Understanding the Structure of "the Literature"
Understanding "The Literature" of a Discipline
Assignment: What does "the literature" of a discipline look like? What comprises it? Investigate the production and dissemination of information in a given discipline. How is the knowledge produced? By whom? In which media is it presented/communicated? What is the publishing cycle? How important is informal communication in the field?
Purpose: Demystifies the elusive term "the literature"
Examining a Classical Work
Assignment: Explore through book reviews, biographical information, and citation indexes how and why a work becomes a "classic." What effect does a classical work have on a discipline?
Purpose: Demonstrates the evolution of ideas, and identifies factors which make a work "important".
Following Research Trends
Assignment: Look at a periodical index [or yearbook, handbook, etc.] at 10 year intervals.
Purpose: Illustrates the explosion of research, and how its issues, content and methods change.
Tracking an Author or a "Classic" Paper through a Citation Index
Assignment: Trace an important paper through a citation index. What does it mean to be "cited"? How important is it that a scholar be cited?
Purpose: Teaches the mechanics of using a citation index, and introduces students to the interconnectedness of the scholarly network. Shows how ideas percolate, disseminate, accumulate, and are refined.
Tracing a Scholar's Career
Assignment: Students choose (or are assigned) a scholar/researcher. Explore that person's career and ideas by locating biographical information, preparing a bibliography of his/her writings, analysing the reaction of the scholarly community to the researcher's work, and examining the scholarly network in which s/he works.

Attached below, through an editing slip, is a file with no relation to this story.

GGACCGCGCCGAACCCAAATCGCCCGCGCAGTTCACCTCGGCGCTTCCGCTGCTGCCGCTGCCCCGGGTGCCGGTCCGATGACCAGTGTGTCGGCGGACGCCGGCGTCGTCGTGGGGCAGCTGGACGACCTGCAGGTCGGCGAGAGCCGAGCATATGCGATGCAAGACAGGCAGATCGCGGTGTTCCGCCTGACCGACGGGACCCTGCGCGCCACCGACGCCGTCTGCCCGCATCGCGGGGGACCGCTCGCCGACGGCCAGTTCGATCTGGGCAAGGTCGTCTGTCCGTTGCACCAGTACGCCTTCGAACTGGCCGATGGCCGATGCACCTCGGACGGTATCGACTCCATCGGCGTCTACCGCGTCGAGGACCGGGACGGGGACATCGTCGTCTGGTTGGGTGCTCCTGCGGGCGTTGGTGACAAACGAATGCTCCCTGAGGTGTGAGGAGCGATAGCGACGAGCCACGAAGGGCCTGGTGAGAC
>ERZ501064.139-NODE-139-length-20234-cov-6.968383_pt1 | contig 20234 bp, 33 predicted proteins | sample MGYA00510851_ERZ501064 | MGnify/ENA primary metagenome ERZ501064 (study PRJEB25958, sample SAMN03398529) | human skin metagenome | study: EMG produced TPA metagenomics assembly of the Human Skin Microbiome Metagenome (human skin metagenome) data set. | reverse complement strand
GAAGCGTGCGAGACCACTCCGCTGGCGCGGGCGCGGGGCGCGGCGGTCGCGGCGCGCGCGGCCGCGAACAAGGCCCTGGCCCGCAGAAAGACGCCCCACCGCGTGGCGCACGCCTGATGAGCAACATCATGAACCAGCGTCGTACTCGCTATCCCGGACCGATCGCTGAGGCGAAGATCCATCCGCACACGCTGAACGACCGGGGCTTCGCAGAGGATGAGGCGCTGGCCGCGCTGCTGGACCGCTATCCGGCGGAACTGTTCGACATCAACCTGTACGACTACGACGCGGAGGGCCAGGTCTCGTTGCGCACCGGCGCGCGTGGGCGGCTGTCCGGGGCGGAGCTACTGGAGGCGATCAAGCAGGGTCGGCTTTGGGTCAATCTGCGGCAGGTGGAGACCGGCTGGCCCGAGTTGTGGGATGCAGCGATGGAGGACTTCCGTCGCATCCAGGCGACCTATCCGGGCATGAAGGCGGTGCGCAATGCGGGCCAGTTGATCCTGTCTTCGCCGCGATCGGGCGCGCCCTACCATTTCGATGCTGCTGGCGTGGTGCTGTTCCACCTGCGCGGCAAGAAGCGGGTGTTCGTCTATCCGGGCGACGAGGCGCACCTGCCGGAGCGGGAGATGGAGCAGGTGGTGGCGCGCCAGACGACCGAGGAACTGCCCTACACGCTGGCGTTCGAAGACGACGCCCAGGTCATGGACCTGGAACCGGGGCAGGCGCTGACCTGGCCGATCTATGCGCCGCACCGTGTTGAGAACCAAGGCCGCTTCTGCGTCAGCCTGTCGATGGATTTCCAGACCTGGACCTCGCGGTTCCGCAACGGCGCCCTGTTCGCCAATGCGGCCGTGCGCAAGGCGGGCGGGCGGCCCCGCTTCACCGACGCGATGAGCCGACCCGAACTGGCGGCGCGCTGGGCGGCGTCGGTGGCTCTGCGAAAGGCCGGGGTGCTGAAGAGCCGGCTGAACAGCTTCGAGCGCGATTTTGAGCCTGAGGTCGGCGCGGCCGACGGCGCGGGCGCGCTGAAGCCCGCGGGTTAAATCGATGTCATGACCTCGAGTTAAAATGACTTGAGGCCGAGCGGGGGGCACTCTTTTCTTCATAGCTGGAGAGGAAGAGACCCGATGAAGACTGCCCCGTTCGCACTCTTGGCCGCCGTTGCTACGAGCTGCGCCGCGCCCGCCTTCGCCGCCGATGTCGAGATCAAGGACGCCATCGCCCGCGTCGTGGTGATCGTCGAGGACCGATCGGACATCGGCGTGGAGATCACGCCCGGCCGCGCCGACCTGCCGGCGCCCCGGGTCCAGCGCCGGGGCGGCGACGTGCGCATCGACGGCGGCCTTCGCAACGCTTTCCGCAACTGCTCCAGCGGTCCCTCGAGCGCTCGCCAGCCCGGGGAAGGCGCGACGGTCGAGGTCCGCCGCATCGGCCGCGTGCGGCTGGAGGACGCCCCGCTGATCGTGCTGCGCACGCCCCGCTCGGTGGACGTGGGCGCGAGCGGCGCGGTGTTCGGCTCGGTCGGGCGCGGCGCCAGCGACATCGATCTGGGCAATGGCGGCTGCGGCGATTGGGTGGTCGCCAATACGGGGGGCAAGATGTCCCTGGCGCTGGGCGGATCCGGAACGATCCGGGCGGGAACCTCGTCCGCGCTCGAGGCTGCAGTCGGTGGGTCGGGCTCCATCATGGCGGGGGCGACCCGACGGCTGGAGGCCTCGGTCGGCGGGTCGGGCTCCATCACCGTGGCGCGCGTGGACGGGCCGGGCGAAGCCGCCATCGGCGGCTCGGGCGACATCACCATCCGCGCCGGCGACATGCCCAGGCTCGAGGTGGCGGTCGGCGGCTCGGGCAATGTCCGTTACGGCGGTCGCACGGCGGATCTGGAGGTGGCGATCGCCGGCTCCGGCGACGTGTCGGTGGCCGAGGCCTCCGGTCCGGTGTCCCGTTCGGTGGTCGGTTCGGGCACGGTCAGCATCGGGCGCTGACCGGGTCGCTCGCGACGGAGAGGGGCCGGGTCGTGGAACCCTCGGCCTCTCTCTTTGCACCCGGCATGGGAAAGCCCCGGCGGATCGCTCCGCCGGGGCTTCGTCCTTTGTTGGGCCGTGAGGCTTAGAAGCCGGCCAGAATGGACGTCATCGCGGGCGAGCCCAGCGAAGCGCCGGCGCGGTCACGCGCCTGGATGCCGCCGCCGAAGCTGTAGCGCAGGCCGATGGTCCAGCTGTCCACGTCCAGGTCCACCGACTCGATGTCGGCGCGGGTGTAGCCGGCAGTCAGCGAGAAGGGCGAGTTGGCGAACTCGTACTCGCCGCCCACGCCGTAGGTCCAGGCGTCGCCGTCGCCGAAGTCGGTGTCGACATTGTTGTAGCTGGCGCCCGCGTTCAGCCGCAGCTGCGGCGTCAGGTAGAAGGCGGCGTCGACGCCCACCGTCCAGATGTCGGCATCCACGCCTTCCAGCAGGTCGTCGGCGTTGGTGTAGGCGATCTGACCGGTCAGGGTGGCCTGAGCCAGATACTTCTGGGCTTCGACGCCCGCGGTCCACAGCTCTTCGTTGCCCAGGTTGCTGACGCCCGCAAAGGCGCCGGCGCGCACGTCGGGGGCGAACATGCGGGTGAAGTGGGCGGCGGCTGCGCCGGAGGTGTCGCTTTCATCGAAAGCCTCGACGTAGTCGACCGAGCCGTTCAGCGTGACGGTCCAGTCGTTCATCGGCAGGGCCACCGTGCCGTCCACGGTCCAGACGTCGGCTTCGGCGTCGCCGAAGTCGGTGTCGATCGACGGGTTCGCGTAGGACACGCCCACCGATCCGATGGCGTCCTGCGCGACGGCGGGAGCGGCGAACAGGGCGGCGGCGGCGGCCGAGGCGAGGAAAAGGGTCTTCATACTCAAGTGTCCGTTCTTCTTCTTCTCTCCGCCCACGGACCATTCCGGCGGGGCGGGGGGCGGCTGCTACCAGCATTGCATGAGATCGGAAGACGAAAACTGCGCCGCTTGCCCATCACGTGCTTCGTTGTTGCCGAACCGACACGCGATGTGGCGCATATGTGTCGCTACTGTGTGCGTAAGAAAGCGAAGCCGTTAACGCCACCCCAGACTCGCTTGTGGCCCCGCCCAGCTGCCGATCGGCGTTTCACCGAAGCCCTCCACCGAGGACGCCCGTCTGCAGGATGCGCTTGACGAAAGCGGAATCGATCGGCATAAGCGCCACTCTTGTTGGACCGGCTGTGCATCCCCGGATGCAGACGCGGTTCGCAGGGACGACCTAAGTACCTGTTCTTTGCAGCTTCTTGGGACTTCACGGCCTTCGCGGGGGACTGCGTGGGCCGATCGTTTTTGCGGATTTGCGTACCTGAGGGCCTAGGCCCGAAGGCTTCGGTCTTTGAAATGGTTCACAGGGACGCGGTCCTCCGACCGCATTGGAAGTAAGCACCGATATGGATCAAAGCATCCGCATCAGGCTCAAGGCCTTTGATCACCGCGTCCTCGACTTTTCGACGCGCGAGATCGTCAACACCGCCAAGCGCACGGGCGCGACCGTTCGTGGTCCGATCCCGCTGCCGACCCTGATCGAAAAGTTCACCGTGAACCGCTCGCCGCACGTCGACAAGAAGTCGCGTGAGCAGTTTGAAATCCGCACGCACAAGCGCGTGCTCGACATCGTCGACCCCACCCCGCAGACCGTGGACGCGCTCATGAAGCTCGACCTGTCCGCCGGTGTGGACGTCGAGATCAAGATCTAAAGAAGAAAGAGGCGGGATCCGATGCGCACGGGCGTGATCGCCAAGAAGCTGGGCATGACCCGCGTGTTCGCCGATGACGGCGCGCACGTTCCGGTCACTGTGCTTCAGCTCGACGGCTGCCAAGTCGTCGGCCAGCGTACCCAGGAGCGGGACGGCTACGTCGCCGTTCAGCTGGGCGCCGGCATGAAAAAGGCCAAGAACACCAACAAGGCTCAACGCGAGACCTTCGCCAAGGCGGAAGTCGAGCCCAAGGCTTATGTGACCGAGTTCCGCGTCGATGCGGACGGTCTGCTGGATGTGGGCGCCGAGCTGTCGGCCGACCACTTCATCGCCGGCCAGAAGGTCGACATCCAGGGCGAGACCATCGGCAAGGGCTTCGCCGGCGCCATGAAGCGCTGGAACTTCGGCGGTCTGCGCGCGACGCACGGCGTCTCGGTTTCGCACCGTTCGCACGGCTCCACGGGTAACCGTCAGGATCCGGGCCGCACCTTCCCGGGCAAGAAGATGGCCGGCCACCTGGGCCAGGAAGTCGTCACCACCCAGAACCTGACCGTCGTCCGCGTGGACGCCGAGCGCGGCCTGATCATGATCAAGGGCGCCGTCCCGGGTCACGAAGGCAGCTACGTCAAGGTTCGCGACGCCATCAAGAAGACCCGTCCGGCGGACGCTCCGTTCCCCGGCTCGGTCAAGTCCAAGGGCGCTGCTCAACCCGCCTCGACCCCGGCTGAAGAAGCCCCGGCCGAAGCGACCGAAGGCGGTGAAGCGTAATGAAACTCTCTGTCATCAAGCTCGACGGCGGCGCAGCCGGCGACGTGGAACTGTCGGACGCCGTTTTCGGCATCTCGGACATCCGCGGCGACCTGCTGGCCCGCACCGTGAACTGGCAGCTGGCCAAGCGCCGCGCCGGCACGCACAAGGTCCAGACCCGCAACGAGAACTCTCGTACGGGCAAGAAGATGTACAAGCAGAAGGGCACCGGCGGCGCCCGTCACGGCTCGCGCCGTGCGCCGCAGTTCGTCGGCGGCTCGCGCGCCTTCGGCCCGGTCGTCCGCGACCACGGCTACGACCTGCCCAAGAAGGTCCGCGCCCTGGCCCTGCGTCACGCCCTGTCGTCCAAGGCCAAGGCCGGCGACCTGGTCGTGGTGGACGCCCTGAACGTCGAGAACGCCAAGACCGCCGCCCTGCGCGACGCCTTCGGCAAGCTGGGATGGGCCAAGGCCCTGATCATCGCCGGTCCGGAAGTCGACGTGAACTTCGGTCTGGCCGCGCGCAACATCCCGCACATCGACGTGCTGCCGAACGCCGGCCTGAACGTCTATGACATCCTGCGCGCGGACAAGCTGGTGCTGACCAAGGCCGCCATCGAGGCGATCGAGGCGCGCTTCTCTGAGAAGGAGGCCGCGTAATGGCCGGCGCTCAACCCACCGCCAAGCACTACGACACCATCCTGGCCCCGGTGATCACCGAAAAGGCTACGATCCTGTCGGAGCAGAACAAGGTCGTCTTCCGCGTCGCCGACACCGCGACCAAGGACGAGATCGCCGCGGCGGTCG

Purpose: Introduces students to the use of biographical and bibliographical tools, and exposes them to examples of scholarly dialogue.
Identifying Major Journals
Assignment: How many journals are published in a given field? Identify [with professor's help] journals "basic" to the discipline. Compare and contrast them. Analyse their content, tone, audience and impact.
Purpose: Emphasizes the importance of journal literature. Makes the point that journals differ in approach and perspective.
Understanding Primary Sources
Assignment: Compare primary and secondary sources on the same topic.
Purpose: Teaches students to differentiate between primary/secondary sources in a discipline. Shows when and why to use each.